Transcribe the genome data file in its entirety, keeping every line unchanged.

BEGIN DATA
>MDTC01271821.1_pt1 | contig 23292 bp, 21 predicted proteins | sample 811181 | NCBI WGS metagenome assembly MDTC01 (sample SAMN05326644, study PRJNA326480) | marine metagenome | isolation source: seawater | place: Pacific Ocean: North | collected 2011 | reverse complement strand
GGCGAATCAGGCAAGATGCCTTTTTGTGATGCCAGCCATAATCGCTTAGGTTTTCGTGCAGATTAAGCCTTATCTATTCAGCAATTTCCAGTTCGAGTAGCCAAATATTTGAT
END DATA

>MDTC01271821.1_pt1 | contig 23292 bp, 21 predicted proteins | sample 811181 | NCBI WGS metagenome assembly MDTC01 (sample SAMN05326644, study PRJNA326480) | marine metagenome | isolation source: seawater | place: Pacific Ocean: North | collected 2011 | reverse complement strand
GGCGAATCAGGCAAGATGCCTTTTTGTGATGCCAGCCATAATCGCTTAGGTTTTCGTGCAGATTAAGCCTTATCTATTCAGCAATTTCCAGTTCGAGTAGCCAAATATTTGAT